The record for the fastest lap at the Isle of Mann TT (IoM TT) aboard an electric motorcycle has been broken again.  This time, Michael Rutter and Team Mugen set a new electric superbike lap record.  The team posted an average speed of 121.91 miles per hour during the course of the 37.73-mile lap.

2010 marked the inaugural TT Zero (electric motorcycle) race.  Since then, electric motorcycle performance has increased dramatically.  That race yielded an average lap speed of 96.82 MPH.  But in 9 short years, the record has increased by over 25 MPH.

Gas versus electric motorcycle

While the electric bikes are slower than the gasoline-powered superbikes, they are already faster than other IoM TT gasoline classes such as the lightweight and sidecar series machines.

While electric motorcycles only complete a single lap of the circuit, their gas-powered counterparts complete a full 4 laps.  In order for electric bikes to compete head to head with gasoline machines, battery technology must increase.  But as battery technology has been improving by approximately 5 – 10% each year, it won’t be long before gas and electric powered bikes compete against each other.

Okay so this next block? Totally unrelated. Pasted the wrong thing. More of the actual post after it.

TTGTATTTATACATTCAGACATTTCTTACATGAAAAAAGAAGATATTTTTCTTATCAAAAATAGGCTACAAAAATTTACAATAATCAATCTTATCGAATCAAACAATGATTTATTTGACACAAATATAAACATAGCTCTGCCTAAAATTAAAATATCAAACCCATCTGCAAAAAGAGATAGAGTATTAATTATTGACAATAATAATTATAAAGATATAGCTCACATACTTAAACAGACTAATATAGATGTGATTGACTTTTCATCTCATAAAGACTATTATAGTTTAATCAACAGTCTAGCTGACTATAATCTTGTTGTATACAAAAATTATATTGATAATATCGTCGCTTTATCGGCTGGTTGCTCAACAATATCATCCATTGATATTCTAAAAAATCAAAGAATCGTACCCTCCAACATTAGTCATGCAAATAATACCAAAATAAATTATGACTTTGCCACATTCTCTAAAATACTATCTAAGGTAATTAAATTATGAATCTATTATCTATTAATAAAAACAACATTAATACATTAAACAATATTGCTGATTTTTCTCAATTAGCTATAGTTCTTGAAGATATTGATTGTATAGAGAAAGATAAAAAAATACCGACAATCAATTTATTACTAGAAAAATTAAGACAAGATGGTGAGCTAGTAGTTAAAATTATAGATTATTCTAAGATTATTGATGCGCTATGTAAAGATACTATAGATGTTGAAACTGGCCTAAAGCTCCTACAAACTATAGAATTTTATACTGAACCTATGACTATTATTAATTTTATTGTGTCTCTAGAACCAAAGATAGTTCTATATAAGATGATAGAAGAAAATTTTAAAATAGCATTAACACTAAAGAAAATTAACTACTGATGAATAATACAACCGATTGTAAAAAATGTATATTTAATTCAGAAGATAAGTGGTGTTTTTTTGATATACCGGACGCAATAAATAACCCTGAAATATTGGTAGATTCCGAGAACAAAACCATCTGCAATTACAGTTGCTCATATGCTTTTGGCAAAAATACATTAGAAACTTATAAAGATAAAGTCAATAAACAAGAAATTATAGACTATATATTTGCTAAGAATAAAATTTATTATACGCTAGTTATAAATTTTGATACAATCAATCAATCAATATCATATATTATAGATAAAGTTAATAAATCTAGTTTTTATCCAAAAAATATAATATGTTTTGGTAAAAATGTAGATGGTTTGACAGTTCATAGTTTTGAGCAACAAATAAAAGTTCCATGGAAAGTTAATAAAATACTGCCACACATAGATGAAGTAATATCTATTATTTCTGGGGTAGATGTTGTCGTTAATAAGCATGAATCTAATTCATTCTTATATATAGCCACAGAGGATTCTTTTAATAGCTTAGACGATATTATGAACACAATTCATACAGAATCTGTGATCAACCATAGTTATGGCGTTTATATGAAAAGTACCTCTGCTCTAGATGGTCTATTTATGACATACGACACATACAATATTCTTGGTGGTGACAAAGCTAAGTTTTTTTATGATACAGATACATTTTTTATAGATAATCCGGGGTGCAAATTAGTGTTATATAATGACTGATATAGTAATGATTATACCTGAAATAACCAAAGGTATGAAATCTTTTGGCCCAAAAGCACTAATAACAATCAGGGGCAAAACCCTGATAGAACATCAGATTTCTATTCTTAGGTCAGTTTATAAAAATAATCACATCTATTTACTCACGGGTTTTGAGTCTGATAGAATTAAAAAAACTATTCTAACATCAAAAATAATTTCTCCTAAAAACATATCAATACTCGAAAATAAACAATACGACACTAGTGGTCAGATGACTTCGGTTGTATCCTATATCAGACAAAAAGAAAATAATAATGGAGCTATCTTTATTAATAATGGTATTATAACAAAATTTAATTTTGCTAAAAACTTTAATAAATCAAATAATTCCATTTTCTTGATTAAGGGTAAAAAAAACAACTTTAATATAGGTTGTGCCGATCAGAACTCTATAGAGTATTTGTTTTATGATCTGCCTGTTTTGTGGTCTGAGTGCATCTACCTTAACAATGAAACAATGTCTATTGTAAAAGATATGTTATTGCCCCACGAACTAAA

Sound and fury

Critics of electric motorcycles claim that the sound is an integral part of the motorcycling experience.  Internal combustion engines make exciting noises.  In contrast, electric motorcycles are far quieter and muted.

But as this video shows, there’s something about the sound of an electric motorcycle that is equally exciting in my book.  As a pilot, I love the sound of turbine engines spooling up to do their work.  That together with the now audible wind noise, electric bikes are looking better and better.

To me, the sound of the electric Mugen machine nicely replicates that sound, especially from onboard.   Watching and listening to the electrically powered machine is exciting, just from a different perspective.

The two types of machines are very different.  One is raw and the other more refined.  But can both be equally exciting?  What do you think?


Subscribe to Our Newsletter

Thank you for subscribing!
This email is already subscribed.
There has been an error.